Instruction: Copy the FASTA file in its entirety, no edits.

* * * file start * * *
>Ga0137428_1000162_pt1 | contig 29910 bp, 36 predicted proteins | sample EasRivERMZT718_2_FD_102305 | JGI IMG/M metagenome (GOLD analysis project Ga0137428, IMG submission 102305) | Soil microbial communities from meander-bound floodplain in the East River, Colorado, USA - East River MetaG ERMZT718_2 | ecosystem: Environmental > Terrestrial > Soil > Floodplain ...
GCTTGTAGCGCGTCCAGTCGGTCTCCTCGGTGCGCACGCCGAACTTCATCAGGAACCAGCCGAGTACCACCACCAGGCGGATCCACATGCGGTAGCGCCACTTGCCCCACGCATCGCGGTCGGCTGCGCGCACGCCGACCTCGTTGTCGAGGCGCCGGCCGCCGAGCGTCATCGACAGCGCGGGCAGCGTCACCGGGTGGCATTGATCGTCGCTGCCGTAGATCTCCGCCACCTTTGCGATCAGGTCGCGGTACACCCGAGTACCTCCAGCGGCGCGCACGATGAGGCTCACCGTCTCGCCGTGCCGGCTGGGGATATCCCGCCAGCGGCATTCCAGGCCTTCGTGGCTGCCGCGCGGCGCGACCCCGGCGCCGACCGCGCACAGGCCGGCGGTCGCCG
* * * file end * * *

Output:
>Ga0137428_1000162_pt1 | contig 29910 bp, 36 predicted proteins | sample EasRivERMZT718_2_FD_102305 | JGI IMG/M metagenome (GOLD analysis project Ga0137428, IMG submission 102305) | Soil microbial communities from meander-bound floodplain in the East River, Colorado, USA - East River MetaG ERMZT718_2 | ecosystem: Environmental > Terrestrial > Soil > Floodplain ...
GCTTGTAGCGCGTCCAGTCGGTCTCCTCGGTGCGCACGCCGAACTTCATCAGGAACCAGCCGAGTACCACCACCAGGCGGATCCACATGCGGTAGCGCCACTTGCCCCACGCATCGCGGTCGGCTGCGCGCACGCCGACCTCGTTGTCGAGGCGCCGGCCGCCGAGCGTCATCGACAGCGCGGGCAGCGTCACCGGGTGGCATTGATCGTCGCTGCCGTAGATCTCCGCCACCTTTGCGATCAGGTCGCGGTACACCCGAGTACCTCCAGCGGCGCGCACGATGAGGCTCACCGTCTCGCCGTGCCGGCTGGGGATATCCCGCCAGCGGCATTCCAGGCCTTCGTGGCTGCCGCGCGGCGCGACCCCGGCGCCGACCGCGCACAGGCCGGCGGTCGCCG